Through three centuries, 16 presidents and six state high school hockey championships, the Warroad (Minn.) Pioneer has served this community of some 1,800 residents on Lake of the Woods, a stone’s throw from the Canadian border.
The front page of the current issue features news of a proposed hotel along with a look at the school musical, complete with a cast photo.
But unless a white knight comes riding over the horizon, these kinds of hometown stories — along with the weekly newspaper’s run of more than 120 years — are set to end with the May 7 issue.
Culprits behind the paper’s death include the digital revolution and the loss of advertising from local businesses, owner Rebecca Colden said Thursday.
“We’ve had a lot of businesses close in the community,” Colden said. “We just have less to pull from.”
The paper’s annual revenue of about $200,000 is down “a solid 30%” since she bought the publication in 2008. Her staff, which once numbered 10, now consists of just three people.
In addition to advertising losses, the paper has been hurt by the drying up of commercial-printing jobs that once brought in extra dollars.
“Because that’s gotten so easy to do online, we’ve seen that drop,” Colden said. “People print their own forms.”
The paper still has 1,100 subscribers who pay $38 a year for their 52 issues, but that’s not enough to keep the lights on.
“We know the subscribers that look forward to it, and we don’t want to let those people down,” Colden said. “But we’re also a small business, and no different from the flower shop or the dress shop or the gas station on the corner.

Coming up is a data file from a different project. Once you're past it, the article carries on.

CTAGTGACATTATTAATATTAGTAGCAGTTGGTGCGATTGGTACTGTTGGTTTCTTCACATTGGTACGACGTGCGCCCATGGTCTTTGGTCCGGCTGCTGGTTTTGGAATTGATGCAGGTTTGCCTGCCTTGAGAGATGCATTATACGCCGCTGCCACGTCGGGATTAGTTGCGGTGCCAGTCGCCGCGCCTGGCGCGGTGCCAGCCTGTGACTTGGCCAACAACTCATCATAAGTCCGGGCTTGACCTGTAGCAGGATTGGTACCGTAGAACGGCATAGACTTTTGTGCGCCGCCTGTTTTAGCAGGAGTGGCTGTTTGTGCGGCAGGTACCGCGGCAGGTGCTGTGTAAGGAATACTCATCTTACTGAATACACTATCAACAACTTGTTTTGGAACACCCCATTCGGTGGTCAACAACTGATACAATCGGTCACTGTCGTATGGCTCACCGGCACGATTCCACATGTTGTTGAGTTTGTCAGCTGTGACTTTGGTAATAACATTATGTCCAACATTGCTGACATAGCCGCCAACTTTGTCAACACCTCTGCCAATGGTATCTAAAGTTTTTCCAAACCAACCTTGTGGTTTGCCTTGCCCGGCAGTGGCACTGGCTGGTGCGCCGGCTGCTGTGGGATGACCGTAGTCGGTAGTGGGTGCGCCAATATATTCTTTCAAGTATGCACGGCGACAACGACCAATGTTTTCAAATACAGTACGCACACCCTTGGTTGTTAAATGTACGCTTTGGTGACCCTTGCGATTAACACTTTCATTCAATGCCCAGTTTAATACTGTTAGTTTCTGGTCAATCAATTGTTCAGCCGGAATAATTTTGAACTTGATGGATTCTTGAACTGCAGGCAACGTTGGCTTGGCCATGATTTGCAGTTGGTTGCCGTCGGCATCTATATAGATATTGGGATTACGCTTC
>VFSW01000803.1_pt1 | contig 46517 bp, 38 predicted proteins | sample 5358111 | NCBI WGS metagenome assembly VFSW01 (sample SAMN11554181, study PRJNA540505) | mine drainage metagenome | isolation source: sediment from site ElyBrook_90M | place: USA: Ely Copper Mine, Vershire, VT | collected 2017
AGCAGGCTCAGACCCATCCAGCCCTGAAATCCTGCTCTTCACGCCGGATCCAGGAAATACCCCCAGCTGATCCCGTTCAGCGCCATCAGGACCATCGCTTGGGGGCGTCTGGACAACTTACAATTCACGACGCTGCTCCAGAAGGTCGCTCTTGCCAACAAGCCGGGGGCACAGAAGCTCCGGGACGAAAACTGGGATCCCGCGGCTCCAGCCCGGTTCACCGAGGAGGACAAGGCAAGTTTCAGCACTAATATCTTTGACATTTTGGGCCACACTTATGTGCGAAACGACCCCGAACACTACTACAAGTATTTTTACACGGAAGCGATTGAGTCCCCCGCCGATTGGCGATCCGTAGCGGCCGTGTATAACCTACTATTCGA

“If we can’t make it on the dollars and cents, then it’s not a viable business.”
Lisa Hills, executive director of the Minnesota Newspaper Association, called the Pioneer’s end “sad” and “a big loss for the community.”
Her group’s membership stands at about 300, she said, down slightly from around 320 five years ago.
Nationally, newspaper losses have been far greater than that.
A study last year by the University of North Carolina found that more than one in five American newspapers has closed in the last 15 years. About 1,400 communities that once had a newspaper now have no local news coverage at all.
That’s a big problem for society, said Reed Anfinson, owner of two rural Minnesota weeklies and president of the National Newspaper Association Foundation.
Especially in rural communities, the local newspaper “is socially and civically the most important organization in the community,” Anfinson said. “At the founding of the country, Madison and Jefferson and the others knew that to truly have a free country, you have to have an informed citizenry.”
Studies have shown that in communities without a newspaper, people vote less and are less active in the community, he added. Even city revenue bonds become more expensive, “because the lenders know there is no watchdog, and corruption is more likely.”
Colden said she’s “in some talks — can the paper be saved, and what would that look like? But if something doesn’t come full circle, and we don’t find a way of continuing, then May 7 will be our final issue.
“I had to financially set a date that, this is as long as I can do it.”
The Warroad City Council has already prepared for the Pioneer’s demise. At a recent meeting, the council voted to designate the Roseau Times-Region, published about 20 miles away, as Warroad’s newspaper of record.
Times-Region publisher Jodi Wojciechowski said she will increase her coverage of Warroad, but that’s unlikely to fill the void, Anfinson said.
“Nothing can replace the community newspaper,” he said. “The digital world is not going to do it, we know that now.
“The internet is a king-of-the-hill game. There’s one Amazon, there’s one Apple, there’s one Google.
“The king survives with immense wealth, and everyone else is a peasant.”